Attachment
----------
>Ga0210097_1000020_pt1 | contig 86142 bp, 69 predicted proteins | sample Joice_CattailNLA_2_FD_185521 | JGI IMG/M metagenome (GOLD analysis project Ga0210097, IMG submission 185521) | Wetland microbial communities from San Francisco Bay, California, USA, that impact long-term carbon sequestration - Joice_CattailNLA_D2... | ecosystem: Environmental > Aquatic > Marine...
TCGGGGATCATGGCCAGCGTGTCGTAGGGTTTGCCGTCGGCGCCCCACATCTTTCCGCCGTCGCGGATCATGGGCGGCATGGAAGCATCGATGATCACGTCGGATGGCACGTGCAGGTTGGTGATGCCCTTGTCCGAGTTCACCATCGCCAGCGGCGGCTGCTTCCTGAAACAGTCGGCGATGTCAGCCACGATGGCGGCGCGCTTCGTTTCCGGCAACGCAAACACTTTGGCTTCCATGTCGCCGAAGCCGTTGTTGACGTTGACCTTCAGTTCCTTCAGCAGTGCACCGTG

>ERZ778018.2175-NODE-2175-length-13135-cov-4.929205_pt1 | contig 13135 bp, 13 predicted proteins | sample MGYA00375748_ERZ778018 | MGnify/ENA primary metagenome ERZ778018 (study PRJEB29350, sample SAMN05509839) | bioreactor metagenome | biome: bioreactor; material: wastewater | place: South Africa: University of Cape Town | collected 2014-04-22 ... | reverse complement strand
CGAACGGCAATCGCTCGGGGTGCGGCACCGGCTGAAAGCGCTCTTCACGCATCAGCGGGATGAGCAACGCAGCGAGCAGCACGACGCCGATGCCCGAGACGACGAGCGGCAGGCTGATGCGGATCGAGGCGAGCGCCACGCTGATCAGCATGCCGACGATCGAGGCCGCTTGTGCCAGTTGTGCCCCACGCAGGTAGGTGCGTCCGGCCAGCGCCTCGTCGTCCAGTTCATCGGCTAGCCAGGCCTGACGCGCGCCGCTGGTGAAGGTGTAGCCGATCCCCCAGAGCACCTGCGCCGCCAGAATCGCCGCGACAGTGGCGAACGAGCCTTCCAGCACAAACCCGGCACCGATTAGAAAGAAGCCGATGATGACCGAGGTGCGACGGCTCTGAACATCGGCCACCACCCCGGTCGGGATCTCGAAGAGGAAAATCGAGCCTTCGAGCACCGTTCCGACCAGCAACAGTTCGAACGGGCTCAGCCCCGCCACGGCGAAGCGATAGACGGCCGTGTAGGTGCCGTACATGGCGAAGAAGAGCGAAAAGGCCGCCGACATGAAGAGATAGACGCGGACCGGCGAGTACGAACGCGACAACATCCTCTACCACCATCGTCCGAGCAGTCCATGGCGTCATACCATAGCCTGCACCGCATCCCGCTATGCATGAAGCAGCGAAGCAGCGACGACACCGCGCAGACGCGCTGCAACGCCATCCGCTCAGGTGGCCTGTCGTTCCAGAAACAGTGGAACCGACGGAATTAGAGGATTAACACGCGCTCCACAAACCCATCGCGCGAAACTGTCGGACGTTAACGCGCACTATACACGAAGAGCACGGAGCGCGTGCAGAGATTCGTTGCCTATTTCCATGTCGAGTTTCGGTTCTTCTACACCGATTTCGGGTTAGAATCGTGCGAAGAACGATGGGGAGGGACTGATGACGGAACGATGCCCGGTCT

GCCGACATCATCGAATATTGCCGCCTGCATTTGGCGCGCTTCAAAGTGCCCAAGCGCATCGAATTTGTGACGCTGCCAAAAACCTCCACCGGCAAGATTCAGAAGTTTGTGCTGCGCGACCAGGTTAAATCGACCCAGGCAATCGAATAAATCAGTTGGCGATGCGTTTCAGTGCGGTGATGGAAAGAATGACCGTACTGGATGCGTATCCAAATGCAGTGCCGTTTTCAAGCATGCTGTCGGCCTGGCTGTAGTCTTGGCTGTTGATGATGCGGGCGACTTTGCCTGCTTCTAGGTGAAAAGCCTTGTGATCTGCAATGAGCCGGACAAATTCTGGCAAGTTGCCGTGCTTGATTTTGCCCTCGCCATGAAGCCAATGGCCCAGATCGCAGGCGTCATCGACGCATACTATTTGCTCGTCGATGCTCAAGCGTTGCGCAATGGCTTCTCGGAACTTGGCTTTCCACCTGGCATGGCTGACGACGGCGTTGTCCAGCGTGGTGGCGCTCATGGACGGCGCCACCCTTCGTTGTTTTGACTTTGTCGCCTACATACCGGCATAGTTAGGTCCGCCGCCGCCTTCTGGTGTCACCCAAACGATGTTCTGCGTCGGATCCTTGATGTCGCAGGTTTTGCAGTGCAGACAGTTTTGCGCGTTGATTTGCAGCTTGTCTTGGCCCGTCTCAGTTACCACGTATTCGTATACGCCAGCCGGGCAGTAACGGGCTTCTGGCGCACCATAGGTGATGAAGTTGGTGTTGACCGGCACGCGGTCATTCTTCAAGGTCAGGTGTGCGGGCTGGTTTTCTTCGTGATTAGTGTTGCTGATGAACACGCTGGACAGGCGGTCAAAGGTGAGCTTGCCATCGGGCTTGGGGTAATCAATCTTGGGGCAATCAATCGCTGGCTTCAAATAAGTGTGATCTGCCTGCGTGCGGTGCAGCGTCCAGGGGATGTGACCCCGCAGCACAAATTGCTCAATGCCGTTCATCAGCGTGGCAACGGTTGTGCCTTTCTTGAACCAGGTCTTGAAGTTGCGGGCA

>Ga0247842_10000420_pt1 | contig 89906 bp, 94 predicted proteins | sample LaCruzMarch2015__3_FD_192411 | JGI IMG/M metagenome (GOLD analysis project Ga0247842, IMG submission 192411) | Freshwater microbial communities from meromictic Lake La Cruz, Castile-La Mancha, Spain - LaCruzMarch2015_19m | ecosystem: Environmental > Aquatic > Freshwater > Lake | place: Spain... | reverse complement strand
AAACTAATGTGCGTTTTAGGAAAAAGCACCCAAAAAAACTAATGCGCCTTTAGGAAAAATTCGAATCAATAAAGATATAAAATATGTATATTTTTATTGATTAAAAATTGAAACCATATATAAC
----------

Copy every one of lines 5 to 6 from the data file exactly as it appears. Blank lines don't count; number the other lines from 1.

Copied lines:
GCCGACATCATCGAATATTGCCGCCTGCATTTGGCGCGCTTCAAAGTGCCCAAGCGCATCGAATTTGTGACGCTGCCAAAAACCTCCACCGGCAAGATTCAGAAGTTTGTGCTGCGCGACCAGGTTAAATCGACCCAGGCAATCGAATAAATCAGTTGGCGATGCGTTTCAGTGCGGTGATGGAAAGAATGACCGTACTGGATGCGTATCCAAATGCAGTGCCGTTTTCAAGCATGCTGTCGGCCTGGCTGTAGTCTTGGCTGTTGATGATGCGGGCGACTTTGCCTGCTTCTAGGTGAAAAGCCTTGTGATCTGCAATGAGCCGGACAAATTCTGGCAAGTTGCCGTGCTTGATTTTGCCCTCGCCATGAAGCCAATGGCCCAGATCGCAGGCGTCATCGACGCATACTATTTGCTCGTCGATGCTCAAGCGTTGCGCAATGGCTTCTCGGAACTTGGCTTTCCACCTGGCATGGCTGACGACGGCGTTGTCCAGCGTGGTGGCGCTCATGGACGGCGCCACCCTTCGTTGTTTTGACTTTGTCGCCTACATACCGGCATAGTTAGGTCCGCCGCCGCCTTCTGGTGTCACCCAAACGATGTTCTGCGTCGGATCCTTGATGTCGCAGGTTTTGCAGTGCAGACAGTTTTGCGCGTTGATTTGCAGCTTGTCTTGGCCCGTCTCAGTTACCACGTATTCGTATACGCCAGCCGGGCAGTAACGGGCTTCTGGCGCACCATAGGTGATGAAGTTGGTGTTGACCGGCACGCGGTCATTCTTCAAGGTCAGGTGTGCGGGCTGGTTTTCTTCGTGATTAGTGTTGCTGATGAACACGCTGGACAGGCGGTCAAAGGTGAGCTTGCCATCGGGCTTGGGGTAATCAATCTTGGGGCAATCAATCGCTGGCTTCAAATAAGTGTGATCTGCCTGCGTGCGGTGCAGCGTCCAGGGGATGTGACCCCGCAGCACAAATTGCTCAATGCCGTTCATCAGCGTGGCAACGGTTGTGCCTTTCTTGAACCAGGTCTTGAAGTTGCGGGCA

>Ga0247842_10000420_pt1 | contig 89906 bp, 94 predicted proteins | sample LaCruzMarch2015__3_FD_192411 | JGI IMG/M metagenome (GOLD analysis project Ga0247842, IMG submission 192411) | Freshwater microbial communities from meromictic Lake La Cruz, Castile-La Mancha, Spain - LaCruzMarch2015_19m | ecosystem: Environmental > Aquatic > Freshwater > Lake | place: Spain... | reverse complement strand